Saturday came around, we took care of some household chores, loaded up the truck, and set out for the beach and our overnight camping expedition. The last time we went camping was over New Years, so we were looking forward to disconnecting, even if it was only for the night.

Well, we hit our first road block early into the trip. We first headed to Mustang Island State Park where I read it was free to camp on the beach. A quick 20 minute drive and we were pulling up to the entrance, only to find it was closed. They are still doing clean up after Hurricane Harvey that hit the coast in August 2017. Well we quickly reassessed our situation and headed in the opposite direction to the Padre Island National Seashore. This is a National Park, and luckily since he is active duty military we get an annual pass into national parks for free-I love free. Civilians can purchase an annual pass for $70. About 30 minutes in the opposite direction and we were in the park, our spot scouted on the beach, and we were setting up camp for the night.

Cue snag number 2. I started cooking dinner. Grilled chicken and a salad were on the menu. I immediately realized I didn’t have any aluminum foil to cover the chicken in the pan. Not a big deal, but it would’ve helped the chicken to cook a bit faster, especially since it was incredibly windy. Ten minutes into cooking and I noticed the flame was out on our stove. Fabulous. I thought it was due to the wind, but it was due to the butane fuel can being empty. No biggie, we have a spare in our kitchen gear. Not a full can though. It was about 3/4 empty. So five minutes into trying to cook with that can, and we were completely out of fuel. As a last ditch effort to salvage the protein for our dinner, we put the pan on the campfire. It turns out, cooking on the beach over a campfire, on a windy night, and no cover for your pan, will only lead to your food being completely covered in an extraordinary amount of sand. Making it inedible.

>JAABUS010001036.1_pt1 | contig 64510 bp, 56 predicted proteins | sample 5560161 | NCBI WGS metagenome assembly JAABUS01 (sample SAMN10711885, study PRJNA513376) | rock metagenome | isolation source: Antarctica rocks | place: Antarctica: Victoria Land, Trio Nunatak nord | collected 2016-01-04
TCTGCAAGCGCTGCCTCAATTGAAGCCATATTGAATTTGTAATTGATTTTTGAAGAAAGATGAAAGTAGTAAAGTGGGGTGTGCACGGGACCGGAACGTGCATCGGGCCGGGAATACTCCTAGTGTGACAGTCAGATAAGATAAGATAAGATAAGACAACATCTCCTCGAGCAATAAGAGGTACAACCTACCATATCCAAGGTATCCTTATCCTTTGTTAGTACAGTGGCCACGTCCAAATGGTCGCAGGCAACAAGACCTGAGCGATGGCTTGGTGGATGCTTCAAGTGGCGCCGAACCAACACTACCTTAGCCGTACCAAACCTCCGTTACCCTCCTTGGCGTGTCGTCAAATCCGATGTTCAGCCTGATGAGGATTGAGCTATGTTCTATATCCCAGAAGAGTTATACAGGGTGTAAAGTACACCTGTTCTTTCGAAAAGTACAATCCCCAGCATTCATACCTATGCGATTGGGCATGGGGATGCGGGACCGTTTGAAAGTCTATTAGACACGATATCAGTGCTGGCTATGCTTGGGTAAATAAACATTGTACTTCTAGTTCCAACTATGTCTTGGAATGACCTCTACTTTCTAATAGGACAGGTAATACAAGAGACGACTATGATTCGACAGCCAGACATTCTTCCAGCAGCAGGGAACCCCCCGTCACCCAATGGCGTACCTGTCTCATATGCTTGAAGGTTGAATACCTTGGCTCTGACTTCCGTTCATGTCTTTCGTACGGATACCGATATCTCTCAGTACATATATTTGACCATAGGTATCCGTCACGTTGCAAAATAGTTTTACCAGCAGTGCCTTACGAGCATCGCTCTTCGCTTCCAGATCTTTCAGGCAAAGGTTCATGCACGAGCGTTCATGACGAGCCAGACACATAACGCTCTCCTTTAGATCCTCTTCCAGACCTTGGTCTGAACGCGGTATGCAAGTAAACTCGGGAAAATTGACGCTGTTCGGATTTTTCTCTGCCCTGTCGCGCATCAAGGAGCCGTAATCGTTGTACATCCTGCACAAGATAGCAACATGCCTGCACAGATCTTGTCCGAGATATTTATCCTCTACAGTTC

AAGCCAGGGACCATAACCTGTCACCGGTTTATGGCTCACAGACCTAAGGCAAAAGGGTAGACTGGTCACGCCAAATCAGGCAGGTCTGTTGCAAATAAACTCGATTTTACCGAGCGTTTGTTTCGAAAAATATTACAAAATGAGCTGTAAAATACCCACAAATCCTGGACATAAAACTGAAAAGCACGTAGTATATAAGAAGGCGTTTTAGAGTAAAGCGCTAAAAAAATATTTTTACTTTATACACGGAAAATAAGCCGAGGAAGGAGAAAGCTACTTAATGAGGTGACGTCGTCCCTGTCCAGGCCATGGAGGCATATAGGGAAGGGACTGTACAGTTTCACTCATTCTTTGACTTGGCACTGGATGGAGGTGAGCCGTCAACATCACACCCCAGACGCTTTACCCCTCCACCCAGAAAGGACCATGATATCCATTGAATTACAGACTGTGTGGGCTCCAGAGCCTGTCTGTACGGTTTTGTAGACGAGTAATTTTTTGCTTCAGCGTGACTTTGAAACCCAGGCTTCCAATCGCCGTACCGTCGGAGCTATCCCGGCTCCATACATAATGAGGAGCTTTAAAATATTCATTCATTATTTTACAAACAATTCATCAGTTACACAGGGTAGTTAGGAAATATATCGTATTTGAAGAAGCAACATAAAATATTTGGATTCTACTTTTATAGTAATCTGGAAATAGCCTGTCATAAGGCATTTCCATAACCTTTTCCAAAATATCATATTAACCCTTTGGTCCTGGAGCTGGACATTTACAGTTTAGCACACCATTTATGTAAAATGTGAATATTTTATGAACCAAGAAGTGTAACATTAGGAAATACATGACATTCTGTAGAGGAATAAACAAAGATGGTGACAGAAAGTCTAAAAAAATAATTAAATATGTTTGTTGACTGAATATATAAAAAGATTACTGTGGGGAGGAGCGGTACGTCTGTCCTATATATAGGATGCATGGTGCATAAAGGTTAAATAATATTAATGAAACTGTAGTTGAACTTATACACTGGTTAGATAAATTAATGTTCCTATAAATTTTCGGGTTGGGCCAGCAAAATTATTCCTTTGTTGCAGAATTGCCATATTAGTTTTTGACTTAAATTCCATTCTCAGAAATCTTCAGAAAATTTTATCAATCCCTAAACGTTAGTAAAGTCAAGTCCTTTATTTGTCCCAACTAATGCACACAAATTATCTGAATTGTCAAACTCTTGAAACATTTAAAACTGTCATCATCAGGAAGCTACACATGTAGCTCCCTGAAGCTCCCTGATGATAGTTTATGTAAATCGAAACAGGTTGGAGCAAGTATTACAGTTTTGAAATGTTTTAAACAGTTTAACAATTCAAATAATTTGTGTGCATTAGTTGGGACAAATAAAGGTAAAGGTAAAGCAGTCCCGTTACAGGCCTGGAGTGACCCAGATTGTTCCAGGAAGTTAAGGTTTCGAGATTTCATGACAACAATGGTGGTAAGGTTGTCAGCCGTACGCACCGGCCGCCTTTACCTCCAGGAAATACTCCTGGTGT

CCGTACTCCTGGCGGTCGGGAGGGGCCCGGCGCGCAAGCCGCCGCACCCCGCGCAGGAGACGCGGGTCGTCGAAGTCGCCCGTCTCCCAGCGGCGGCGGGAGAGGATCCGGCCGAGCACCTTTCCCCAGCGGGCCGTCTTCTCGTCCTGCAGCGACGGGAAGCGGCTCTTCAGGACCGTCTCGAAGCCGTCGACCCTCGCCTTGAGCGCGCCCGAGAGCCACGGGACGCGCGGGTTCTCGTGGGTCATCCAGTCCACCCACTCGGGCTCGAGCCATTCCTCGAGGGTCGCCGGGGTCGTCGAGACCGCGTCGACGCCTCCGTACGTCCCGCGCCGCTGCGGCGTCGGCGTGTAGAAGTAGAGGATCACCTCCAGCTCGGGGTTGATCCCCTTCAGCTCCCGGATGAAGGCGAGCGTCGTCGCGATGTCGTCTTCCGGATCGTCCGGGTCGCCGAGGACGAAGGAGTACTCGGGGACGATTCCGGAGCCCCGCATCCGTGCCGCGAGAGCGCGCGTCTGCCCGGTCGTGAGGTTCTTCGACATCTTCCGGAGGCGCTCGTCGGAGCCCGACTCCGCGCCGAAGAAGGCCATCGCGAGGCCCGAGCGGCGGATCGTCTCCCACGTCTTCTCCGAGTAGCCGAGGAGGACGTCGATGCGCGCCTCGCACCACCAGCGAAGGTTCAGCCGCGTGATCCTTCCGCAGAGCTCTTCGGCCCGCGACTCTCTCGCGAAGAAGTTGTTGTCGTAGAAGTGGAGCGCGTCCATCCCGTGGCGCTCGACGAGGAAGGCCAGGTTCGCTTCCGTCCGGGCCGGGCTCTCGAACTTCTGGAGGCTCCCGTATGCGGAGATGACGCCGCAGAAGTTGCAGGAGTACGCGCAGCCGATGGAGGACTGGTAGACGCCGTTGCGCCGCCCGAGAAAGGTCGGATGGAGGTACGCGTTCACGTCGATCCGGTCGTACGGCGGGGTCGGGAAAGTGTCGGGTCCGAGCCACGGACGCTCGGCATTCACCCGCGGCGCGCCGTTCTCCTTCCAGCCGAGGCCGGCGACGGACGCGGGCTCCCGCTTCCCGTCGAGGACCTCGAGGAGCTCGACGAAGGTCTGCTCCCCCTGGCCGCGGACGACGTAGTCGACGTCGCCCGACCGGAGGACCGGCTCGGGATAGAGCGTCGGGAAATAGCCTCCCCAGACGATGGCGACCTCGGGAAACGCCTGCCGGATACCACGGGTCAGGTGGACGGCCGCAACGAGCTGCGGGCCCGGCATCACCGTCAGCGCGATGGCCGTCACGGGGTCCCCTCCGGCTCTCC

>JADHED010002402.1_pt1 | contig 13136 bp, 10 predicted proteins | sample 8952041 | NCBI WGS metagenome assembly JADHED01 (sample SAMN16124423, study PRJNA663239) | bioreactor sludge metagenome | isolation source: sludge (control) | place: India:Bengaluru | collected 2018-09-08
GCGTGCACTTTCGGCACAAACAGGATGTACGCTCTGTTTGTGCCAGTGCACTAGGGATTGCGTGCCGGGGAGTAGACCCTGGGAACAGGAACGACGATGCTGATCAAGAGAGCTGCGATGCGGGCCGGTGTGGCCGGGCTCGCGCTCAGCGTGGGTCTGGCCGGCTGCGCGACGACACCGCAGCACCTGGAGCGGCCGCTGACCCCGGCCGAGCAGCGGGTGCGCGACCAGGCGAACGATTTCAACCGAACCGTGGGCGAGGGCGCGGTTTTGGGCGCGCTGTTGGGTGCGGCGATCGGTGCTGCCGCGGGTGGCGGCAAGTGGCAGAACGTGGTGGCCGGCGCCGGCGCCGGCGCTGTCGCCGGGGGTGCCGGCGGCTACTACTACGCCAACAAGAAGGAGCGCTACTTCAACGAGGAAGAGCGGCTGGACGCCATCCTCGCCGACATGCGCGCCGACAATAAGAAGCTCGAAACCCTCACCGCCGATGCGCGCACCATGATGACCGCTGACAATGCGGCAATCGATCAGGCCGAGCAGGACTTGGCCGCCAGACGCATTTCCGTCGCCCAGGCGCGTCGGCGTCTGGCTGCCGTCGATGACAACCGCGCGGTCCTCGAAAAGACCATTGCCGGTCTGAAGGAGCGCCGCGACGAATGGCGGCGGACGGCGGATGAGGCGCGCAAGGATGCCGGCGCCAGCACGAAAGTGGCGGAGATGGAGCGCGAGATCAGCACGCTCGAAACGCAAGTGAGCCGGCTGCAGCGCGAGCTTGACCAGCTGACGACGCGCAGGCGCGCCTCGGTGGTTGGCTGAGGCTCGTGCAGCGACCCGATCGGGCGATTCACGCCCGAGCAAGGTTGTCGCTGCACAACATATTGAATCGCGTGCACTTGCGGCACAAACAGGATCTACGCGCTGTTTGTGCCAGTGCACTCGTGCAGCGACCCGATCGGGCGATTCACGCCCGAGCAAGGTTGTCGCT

Snag number 3. We have a rooftop tent. This completely genius invention is a tent that can be mounted on- you guessed it- your roof! It is a GAMECHANGER! It’s probably a million times more comfortable than a ground tent, and takes about 30 seconds to set up.

Check it out:IMG_0634

Typically we keep our sleeping bags and pillows in the tent. Everything folds up so nicely and conveniently! Well, as I mentioned before, we went camping over New Years. Since our trip was about four nights long, our linens were due for a wash. In our haste, we remembered to get the sleeping bags from the linen closet, but not the pillows. Balling up a thin hoodie to serve as a replacement pillow is not ideal.

Overall this trip, while it could’ve been better, was still a great time. We learned that we definitely need to not get complacent with our camping prep and just assume we have everything we need in our pre-packed gear. We also learned that the trip is about being together, even in unideal circumstances. And we learned that sandy chicken is gross. I don’t care. I still got to wake up to the sounds of the waves from the Gulf of Mexico crashing onto the beach, just feet from where I was sleeping. YrssAQyUSF2Q0UY+%FzneQ